Though many are quick to criticize law enforcement agencies for not releasing dash and body camera footage as soon as an event occurs, this criticism is misplaced.  These agencies are required to follow North Carolina law: laws put into effect by the North Carolina Legislature- not by individual law enforcement agencies.

While North Carolina recently enacted a new law regarding when a police officer’s body or dashboard camera footage may be viewed, that law does not take effect until October 1.

So what law governs pre-October 1 incidents?

There are currently two main laws that impact the release of police camera footage in North Carolina.

First, N.C.G.S. §132-1.4 controls criminal investigation and intelligence records.  The statute states that criminal investigation and intelligence records are not public records; in other words, the public has no general right of access to them.  However, law enforcement agencies have discretion to release or withhold them.

Second, N.C.G.S. §160A-168 governs city personnel records.  How would footage of an incident be considered a personnel record?  If the footage is reviewed to evaluate the employee’s actions, many believe it falls within the parameters of §160A-168.  Unlike the criminal investigation statute which makes the release of records optional, this law prohibits the release of personnel records, except as specifically authorized in the statute.  Under the statue, even an employee’s ability to see his or her own records is limited.  Custodians and others can be criminally sanctioned for unlawfully releasing personnel information.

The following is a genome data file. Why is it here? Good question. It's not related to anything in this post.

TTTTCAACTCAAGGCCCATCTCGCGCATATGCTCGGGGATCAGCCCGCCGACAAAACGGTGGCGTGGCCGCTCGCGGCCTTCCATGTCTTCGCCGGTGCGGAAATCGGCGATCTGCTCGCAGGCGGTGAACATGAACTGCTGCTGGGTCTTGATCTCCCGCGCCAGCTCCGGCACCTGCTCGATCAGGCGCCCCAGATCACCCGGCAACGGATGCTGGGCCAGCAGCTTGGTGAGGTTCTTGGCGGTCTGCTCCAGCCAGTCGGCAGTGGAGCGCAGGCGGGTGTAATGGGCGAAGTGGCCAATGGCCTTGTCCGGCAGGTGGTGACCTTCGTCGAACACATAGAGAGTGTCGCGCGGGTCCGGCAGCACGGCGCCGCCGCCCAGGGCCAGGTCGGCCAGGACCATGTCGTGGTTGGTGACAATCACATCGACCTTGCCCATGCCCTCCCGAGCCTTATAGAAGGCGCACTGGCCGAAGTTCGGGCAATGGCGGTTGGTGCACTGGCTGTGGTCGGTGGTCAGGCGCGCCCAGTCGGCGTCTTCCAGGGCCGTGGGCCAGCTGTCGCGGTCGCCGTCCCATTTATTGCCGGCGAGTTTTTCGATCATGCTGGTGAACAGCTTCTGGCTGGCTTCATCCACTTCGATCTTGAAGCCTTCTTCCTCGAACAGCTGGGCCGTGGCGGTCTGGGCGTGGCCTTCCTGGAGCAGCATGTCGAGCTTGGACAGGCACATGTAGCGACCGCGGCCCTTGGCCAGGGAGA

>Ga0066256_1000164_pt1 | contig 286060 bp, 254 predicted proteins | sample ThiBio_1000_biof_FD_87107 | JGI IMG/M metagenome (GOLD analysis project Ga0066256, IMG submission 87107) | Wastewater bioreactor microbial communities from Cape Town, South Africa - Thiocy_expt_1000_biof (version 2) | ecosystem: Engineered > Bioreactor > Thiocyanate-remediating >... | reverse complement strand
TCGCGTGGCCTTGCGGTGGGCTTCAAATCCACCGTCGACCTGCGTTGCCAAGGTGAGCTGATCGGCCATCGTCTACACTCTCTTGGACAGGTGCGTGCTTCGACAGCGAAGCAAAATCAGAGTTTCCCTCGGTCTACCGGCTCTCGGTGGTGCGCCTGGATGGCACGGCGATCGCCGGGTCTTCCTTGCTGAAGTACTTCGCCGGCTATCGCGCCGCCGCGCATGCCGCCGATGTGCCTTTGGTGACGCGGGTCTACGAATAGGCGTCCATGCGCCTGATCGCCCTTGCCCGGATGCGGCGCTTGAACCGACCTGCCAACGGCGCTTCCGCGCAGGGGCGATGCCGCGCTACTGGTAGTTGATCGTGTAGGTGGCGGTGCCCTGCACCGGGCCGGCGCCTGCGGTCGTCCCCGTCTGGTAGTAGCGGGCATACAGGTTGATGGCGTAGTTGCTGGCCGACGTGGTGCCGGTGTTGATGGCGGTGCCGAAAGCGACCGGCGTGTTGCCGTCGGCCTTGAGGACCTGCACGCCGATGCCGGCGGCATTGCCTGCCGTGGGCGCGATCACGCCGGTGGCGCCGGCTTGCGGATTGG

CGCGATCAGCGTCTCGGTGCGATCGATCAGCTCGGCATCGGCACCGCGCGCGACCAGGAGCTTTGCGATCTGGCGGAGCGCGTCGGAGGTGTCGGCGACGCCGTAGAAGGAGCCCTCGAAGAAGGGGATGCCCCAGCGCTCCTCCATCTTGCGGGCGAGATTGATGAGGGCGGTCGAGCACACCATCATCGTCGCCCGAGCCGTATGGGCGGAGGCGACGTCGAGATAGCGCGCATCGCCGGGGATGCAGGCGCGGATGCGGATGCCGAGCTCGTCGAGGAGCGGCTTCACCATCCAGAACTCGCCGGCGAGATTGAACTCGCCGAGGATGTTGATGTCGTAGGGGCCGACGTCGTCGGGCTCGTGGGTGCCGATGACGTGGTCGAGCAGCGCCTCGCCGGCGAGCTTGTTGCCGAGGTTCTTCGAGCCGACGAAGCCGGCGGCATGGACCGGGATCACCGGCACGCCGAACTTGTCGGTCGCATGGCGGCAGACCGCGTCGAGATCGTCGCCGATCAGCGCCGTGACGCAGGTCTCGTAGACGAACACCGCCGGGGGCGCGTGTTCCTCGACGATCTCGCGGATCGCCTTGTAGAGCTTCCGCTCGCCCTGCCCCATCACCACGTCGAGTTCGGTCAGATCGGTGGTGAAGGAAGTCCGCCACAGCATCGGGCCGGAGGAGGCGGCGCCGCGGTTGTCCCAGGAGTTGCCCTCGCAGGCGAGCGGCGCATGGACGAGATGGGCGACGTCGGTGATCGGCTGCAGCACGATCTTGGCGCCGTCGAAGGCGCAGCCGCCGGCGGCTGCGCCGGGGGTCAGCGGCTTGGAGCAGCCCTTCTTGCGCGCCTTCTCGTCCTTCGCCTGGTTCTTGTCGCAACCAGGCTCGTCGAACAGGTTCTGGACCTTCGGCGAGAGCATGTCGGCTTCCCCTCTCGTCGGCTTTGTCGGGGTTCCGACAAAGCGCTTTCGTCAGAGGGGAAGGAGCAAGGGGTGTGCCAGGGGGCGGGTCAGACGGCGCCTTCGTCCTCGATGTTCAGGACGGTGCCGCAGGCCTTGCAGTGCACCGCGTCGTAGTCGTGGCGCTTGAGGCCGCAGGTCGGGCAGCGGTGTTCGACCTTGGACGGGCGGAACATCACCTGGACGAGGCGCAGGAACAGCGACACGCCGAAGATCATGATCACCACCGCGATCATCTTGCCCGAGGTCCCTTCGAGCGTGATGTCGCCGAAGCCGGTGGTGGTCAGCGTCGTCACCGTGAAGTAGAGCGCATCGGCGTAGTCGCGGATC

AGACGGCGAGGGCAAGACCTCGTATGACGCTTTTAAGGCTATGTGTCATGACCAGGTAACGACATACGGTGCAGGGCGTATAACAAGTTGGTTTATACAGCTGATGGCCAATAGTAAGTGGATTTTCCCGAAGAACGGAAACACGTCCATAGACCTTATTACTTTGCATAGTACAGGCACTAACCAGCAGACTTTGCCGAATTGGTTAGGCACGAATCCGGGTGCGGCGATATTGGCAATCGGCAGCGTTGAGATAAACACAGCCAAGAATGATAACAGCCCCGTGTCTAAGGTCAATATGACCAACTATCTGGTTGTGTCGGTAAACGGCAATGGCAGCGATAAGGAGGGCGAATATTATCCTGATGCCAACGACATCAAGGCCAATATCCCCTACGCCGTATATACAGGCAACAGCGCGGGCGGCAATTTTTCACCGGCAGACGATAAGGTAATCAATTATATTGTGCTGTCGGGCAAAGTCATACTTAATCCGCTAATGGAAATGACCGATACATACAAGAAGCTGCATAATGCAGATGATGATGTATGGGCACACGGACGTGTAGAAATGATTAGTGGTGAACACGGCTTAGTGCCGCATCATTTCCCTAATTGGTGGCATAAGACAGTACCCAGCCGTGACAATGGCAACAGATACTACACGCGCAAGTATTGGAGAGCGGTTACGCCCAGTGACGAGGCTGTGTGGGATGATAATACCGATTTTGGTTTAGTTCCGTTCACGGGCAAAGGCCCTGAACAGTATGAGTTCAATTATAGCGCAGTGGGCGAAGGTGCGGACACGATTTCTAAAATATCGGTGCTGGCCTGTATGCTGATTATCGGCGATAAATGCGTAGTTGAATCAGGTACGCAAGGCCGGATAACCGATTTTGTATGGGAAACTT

Much of the content that the media and public wish to see falls within both of these exceptions. As a result, the agency’s ability to release the footage is either severely limited or prohibited.

After October 1, these videos will still not be considered public records. However, the new law also states that they are not to be construed as personnel records  As a result, the strict prohibition on their release under §160A-168 will no longer be an issue.  For a full description of the new law, click here:


Share This